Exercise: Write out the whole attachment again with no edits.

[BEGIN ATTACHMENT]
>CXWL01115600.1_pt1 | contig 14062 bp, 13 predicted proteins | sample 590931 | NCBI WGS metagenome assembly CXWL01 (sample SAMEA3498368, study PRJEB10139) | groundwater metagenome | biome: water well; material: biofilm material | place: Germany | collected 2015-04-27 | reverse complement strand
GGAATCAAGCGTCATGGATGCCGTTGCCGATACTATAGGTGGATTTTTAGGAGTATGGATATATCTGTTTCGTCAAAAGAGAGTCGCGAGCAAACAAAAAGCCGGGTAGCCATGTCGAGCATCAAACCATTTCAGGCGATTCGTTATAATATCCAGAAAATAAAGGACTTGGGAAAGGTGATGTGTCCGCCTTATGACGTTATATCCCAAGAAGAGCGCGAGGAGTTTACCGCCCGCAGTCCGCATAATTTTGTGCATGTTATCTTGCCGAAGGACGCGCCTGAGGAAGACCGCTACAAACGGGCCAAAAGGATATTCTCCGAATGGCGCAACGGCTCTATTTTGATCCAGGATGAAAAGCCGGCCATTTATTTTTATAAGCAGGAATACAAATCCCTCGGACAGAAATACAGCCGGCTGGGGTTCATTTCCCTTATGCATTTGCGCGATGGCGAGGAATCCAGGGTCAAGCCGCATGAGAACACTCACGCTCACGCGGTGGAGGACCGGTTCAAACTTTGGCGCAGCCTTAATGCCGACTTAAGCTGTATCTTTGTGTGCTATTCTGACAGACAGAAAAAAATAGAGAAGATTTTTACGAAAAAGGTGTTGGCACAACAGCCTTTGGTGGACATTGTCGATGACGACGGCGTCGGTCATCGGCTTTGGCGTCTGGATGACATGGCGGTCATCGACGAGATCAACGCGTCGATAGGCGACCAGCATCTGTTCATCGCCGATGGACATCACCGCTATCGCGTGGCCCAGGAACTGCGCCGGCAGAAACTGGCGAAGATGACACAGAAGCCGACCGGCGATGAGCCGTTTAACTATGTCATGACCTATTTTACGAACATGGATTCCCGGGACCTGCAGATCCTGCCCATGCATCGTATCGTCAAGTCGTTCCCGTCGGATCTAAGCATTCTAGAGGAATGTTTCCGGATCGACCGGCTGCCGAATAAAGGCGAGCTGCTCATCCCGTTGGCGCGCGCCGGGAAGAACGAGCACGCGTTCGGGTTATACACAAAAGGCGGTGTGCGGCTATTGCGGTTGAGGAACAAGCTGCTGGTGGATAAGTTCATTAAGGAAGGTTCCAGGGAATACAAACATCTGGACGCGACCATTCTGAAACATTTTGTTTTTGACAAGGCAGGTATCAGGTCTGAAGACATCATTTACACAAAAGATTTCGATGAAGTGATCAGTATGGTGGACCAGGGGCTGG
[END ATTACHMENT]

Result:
>CXWL01115600.1_pt1 | contig 14062 bp, 13 predicted proteins | sample 590931 | NCBI WGS metagenome assembly CXWL01 (sample SAMEA3498368, study PRJEB10139) | groundwater metagenome | biome: water well; material: biofilm material | place: Germany | collected 2015-04-27 | reverse complement strand
GGAATCAAGCGTCATGGATGCCGTTGCCGATACTATAGGTGGATTTTTAGGAGTATGGATATATCTGTTTCGTCAAAAGAGAGTCGCGAGCAAACAAAAAGCCGGGTAGCCATGTCGAGCATCAAACCATTTCAGGCGATTCGTTATAATATCCAGAAAATAAAGGACTTGGGAAAGGTGATGTGTCCGCCTTATGACGTTATATCCCAAGAAGAGCGCGAGGAGTTTACCGCCCGCAGTCCGCATAATTTTGTGCATGTTATCTTGCCGAAGGACGCGCCTGAGGAAGACCGCTACAAACGGGCCAAAAGGATATTCTCCGAATGGCGCAACGGCTCTATTTTGATCCAGGATGAAAAGCCGGCCATTTATTTTTATAAGCAGGAATACAAATCCCTCGGACAGAAATACAGCCGGCTGGGGTTCATTTCCCTTATGCATTTGCGCGATGGCGAGGAATCCAGGGTCAAGCCGCATGAGAACACTCACGCTCACGCGGTGGAGGACCGGTTCAAACTTTGGCGCAGCCTTAATGCCGACTTAAGCTGTATCTTTGTGTGCTATTCTGACAGACAGAAAAAAATAGAGAAGATTTTTACGAAAAAGGTGTTGGCACAACAGCCTTTGGTGGACATTGTCGATGACGACGGCGTCGGTCATCGGCTTTGGCGTCTGGATGACATGGCGGTCATCGACGAGATCAACGCGTCGATAGGCGACCAGCATCTGTTCATCGCCGATGGACATCACCGCTATCGCGTGGCCCAGGAACTGCGCCGGCAGAAACTGGCGAAGATGACACAGAAGCCGACCGGCGATGAGCCGTTTAACTATGTCATGACCTATTTTACGAACATGGATTCCCGGGACCTGCAGATCCTGCCCATGCATCGTATCGTCAAGTCGTTCCCGTCGGATCTAAGCATTCTAGAGGAATGTTTCCGGATCGACCGGCTGCCGAATAAAGGCGAGCTGCTCATCCCGTTGGCGCGCGCCGGGAAGAACGAGCACGCGTTCGGGTTATACACAAAAGGCGGTGTGCGGCTATTGCGGTTGAGGAACAAGCTGCTGGTGGATAAGTTCATTAAGGAAGGTTCCAGGGAATACAAACATCTGGACGCGACCATTCTGAAACATTTTGTTTTTGACAAGGCAGGTATCAGGTCTGAAGACATCATTTACACAAAAGATTTCGATGAAGTGATCAGTATGGTGGACCAGGGGCTGG